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Jean Paul Riopelle

Jean Paul Riopelle

Jean Paul Riopelle

Jean Paul Riopelle
Art d'après-guerre et contemporain Vente en salle

Lot # 021

Jean Paul Riopelle
AUTO CAS OC QMG RCA SCA 1923 - 2002 Canadian

Un sac à vent
oil on canvas
signed and dated 1961 and on verso titled, dated on the Roberts Gallery label and numbered 2402
31 1/2 x 39 pouces  80 x 99.1cm

Galerie Jacques Dubourg, Paris (#2402)
Roberts Gallery, Toronto
An Important Estate, Toronto

Canadian Art, vol. XXII no 5, issue no 99, November - December, 1965, page 47
Yseult Riopelle, Jean Paul Riopelle Catalogue Raisonné, Volume 3, 1960 - 1965, 2009, reproduced page 136, catalogue #1961.044H.1961

National Gallery of Canada, Ottawa, Jean Paul Riopelle: Peinture et sculpture / Painting and Sculpture, January 10 - February 3, 1963, traveling to the Art Gallery of Toronto, Montreal Museum of Fine Arts and Phillips Memorial Gallery, Washington, DC, catalogue #62

The 1960s was an important decade in Riopelle’s extensive career. He both mined and extended the painterly techniques through which he had established his considerable fame and success in Europe, the USA and Canada by the 1950s. No Canadian artist equaled his avant-garde status. Active in Les Automatistes from the 1940s, he was a signatory to the radical cultural manifesto Refus global of 1948. He relocated in 1947 to Paris, where he moved in the circle of Surrealist leader André Breton and became central in the revitalization of post–World War II French abstraction.

Riopelle became a leading proponent of tachisme, art informel or Lyrical Abstraction, terms that advocated the expressive, unbridled freedom of painterly expression in opposition to the hard-edged, geometrical tendencies of American colour-field painting of the time and the two generations of Montreal abstractionists known as Les Plasticiens. He participated in the Bienal de São Paulo in 1951 and 1955 and the Venice Biennale in 1954 and 1962. Riopelle’s art focused debates about the increasingly embattled gap between post-war abstract painting in Europe and in the United States. Outside Canada, he was seen as a Parisian, yet by showing with the Pierre Matisse Gallery in New York City from 1954, Riopelle promoted that gallery’s mandate to reintroduce then-contemporary European art to a newly dominant American context. Riopelle returned to Quebec frequently in the 1960s.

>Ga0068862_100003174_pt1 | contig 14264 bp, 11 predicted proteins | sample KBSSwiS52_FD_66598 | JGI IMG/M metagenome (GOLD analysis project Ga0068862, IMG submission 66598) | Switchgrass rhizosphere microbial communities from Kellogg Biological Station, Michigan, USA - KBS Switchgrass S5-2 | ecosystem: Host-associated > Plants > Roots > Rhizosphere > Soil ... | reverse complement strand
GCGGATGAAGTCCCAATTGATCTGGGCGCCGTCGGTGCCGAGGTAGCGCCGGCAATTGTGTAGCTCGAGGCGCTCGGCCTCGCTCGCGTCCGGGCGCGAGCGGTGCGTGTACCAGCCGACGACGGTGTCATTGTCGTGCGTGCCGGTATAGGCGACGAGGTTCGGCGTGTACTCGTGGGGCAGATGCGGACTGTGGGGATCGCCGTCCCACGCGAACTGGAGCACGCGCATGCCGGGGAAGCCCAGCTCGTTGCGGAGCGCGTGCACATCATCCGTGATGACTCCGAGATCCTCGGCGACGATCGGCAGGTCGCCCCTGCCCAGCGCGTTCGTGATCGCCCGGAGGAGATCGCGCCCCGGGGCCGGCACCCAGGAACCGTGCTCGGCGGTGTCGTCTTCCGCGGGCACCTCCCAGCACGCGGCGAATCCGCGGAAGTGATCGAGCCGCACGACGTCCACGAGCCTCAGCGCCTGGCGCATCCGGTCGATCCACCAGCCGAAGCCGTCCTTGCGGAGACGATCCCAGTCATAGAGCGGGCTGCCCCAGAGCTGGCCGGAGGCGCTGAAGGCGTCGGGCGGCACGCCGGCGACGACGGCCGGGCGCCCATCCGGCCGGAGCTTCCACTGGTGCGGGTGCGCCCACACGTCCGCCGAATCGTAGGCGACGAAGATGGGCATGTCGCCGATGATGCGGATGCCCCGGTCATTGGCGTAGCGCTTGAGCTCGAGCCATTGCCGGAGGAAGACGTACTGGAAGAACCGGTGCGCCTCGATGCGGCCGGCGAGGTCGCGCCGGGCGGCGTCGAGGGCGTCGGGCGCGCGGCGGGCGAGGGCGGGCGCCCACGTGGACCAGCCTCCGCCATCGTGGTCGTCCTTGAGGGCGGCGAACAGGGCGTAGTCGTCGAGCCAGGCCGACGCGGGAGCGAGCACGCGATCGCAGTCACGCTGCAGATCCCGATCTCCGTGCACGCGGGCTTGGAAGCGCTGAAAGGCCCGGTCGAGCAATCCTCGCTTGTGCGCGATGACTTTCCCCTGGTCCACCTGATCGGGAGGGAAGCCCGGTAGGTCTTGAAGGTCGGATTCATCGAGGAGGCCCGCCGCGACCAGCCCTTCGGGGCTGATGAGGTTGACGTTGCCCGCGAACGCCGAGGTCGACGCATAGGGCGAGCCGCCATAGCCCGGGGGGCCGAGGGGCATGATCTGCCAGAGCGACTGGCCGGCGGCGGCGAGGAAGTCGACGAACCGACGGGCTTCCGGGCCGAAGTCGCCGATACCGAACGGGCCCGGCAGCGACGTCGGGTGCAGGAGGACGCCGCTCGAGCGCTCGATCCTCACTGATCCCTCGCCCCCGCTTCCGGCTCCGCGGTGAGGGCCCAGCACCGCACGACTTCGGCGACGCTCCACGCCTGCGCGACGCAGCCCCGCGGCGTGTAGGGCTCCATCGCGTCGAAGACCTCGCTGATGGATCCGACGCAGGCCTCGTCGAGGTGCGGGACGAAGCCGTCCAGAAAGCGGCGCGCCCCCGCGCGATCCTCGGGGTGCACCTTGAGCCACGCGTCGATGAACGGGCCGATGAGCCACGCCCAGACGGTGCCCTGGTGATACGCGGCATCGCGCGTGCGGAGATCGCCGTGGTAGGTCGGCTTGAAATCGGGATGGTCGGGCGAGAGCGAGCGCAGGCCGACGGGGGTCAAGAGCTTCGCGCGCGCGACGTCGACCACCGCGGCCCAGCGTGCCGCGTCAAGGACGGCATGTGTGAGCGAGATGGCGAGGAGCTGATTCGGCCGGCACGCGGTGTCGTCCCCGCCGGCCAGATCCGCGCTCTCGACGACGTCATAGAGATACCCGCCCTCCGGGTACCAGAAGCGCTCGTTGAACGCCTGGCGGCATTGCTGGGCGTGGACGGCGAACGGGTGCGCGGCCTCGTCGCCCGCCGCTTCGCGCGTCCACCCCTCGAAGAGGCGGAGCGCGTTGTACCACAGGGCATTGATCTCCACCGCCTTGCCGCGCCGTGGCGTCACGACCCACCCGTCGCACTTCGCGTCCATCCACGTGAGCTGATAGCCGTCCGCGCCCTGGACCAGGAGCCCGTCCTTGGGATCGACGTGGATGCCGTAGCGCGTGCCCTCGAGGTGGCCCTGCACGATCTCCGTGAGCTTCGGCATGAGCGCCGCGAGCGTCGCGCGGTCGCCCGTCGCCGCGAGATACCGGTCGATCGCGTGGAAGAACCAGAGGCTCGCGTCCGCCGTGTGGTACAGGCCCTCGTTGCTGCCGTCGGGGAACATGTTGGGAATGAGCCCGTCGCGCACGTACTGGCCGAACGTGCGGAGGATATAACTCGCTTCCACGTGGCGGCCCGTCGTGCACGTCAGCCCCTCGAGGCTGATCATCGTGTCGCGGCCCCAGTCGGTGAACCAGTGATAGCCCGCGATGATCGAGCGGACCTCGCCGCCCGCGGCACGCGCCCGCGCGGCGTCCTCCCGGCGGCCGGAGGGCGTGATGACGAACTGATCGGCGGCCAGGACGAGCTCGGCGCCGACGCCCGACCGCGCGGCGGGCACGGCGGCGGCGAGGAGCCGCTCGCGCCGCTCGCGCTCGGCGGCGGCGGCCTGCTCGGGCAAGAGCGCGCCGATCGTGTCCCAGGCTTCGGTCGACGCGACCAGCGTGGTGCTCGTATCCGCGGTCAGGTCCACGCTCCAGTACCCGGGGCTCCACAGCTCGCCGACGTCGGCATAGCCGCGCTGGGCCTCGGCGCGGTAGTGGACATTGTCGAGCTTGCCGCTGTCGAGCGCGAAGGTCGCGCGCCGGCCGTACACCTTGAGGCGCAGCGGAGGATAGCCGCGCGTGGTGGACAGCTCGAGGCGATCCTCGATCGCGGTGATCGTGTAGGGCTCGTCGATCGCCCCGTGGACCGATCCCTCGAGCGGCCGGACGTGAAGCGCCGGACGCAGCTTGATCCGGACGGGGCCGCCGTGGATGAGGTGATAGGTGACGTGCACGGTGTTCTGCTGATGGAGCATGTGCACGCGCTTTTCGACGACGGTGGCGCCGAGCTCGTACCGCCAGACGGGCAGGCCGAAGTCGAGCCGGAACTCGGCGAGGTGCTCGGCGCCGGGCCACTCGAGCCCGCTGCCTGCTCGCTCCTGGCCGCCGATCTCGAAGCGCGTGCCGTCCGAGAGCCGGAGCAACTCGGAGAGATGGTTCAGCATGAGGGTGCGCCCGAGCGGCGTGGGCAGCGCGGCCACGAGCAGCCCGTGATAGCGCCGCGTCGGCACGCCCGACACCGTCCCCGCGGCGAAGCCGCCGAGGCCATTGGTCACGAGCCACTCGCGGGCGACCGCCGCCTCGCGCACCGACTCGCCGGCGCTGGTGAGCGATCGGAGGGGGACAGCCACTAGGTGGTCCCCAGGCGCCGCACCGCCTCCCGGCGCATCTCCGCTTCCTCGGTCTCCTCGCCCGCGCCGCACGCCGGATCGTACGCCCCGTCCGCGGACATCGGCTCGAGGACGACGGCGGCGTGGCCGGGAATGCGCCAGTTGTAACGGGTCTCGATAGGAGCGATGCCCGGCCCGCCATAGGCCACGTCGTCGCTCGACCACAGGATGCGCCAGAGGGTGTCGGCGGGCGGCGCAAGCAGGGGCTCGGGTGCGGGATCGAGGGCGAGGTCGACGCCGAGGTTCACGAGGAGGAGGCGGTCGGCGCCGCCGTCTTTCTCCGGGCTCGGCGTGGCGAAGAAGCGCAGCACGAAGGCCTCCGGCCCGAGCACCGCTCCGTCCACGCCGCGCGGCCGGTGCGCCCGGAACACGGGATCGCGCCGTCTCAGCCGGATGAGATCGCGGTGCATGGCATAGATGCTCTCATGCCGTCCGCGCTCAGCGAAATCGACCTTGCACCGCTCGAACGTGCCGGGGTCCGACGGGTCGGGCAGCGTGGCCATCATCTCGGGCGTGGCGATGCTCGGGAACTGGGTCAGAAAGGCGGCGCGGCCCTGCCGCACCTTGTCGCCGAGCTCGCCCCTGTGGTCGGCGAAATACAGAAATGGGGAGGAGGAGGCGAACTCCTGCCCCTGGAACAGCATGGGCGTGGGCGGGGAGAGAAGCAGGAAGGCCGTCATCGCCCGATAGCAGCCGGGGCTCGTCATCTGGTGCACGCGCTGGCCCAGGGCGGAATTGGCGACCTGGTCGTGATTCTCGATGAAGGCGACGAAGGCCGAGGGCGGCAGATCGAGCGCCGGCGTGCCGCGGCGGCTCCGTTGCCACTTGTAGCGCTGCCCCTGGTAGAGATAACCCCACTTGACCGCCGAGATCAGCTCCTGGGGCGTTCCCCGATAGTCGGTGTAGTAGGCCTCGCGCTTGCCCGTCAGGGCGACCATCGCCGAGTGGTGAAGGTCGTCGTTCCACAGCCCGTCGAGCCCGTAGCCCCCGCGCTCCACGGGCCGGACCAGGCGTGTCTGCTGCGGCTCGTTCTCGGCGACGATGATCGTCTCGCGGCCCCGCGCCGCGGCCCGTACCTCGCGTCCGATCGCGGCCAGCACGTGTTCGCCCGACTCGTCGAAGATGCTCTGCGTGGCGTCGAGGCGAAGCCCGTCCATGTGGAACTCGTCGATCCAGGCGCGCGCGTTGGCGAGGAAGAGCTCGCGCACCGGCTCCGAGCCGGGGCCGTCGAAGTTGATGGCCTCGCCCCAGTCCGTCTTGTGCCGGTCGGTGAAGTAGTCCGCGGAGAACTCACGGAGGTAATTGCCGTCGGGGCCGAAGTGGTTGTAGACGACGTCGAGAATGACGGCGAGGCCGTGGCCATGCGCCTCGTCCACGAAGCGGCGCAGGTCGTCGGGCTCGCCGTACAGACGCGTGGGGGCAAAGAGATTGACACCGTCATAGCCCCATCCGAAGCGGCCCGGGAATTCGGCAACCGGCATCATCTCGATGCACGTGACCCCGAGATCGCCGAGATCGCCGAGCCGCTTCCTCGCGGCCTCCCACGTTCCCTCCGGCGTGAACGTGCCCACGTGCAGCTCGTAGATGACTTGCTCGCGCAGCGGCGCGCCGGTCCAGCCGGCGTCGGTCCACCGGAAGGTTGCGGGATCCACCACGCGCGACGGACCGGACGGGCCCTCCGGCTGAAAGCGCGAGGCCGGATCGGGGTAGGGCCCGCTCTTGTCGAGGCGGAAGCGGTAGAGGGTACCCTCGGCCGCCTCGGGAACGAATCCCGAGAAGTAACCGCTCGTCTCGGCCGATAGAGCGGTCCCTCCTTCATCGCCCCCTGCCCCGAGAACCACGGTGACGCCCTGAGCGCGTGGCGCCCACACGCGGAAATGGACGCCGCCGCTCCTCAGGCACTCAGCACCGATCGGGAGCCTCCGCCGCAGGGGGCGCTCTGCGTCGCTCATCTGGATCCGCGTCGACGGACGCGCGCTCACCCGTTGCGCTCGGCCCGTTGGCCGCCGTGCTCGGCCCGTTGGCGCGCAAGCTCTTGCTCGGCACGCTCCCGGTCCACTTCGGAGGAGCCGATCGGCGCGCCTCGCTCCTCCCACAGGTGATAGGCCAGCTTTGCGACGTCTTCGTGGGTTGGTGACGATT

By the 1960s, then, Riopelle’s achievement was immense. Using what he knew but always exploring, he painted powerfully and easily. He forged the intricate, interlocking forms of Un sac à vent with a palette knife, but unlike his famed “mosaic” paintings of the 1950s, here the forms show a wider variety, and the palette emphasizes white instead of red. Because the surface is nothing less than topographical, we have this additional dimension to appreciate in what is nonetheless still the largely flat medium of painting. The work is simultaneously bold and subtle. For example, we may say spontaneously that it is dominated by white, but looking more closely, we also observe that there is very little uninflected white pigment to be seen. Riopelle has dragged the bright greens, blues and a hint of red under, through and into the white across this enlivened surface.

Un sac à vent is a self-contained and highly satisfying world to behold. At the same time, it was not created in isolation, nor should it be received that way. Crucially, Riopelle was pressed in his ongoing development of an abstract idiom by his long-time partner, the American painter Joan Mitchell (1925 - 1992). The couple met in Paris in 1955. The exhibition Mitchell / Riopelle: Nothing in Moderation – originating at the Musée national des beaux-arts du Québec in 2017 and also seen at the Art Gallery of Ontario and the Fonds Hélène & Édouard Leclerc pour la Culture, Landereau, France – amply demonstrated their vitality and equality as painters. Important too is Riopelle’s increasing interest in white, which in part stemmed from his love of winters in Quebec and from the challenges of this colour. While we should not assume that the white in this painting suggests snow, Riopelle was increasingly attracted to winter motifs, though not to naturalism. “The colour white doesn’t exist in nature,” he claimed in an interview. “If snow were white, I wouldn’t have taken the chance.”[1]

We thank Mark Cheetham, Professor of Art History at the University of Toronto and author of Remembering Postmodernism: Trends in Canadian Art, 1970 – 1990, for contributing the above essay.

1. Quoted in Gilbert Érouart, Riopelle in Conversation, trans. Donald Winkler (Concord, ON: House of Anansi, 1995), 13.

This work is included as an addendum in Yseult Riopelle’s online catalogue raisonné on the artist’s work at http://www.riopelle.ca, catalogue #1969.011H.

The Montreal Museum of Fine Arts is holding the exhibition Riopelle: The Call of Northern Landscapes and Indigenous Cultures from November 21, 2020 to March 21, 2021, which will travel in 2021 - 2022 to the Audain Art Museum, Whistler and the Glenbow Museum, Calgary.

Estimation: 150,000 $ ~ 250,000 $ CAN

S'est vendu pour: 181,250.00 $ CAN (prime d'achat incluse)

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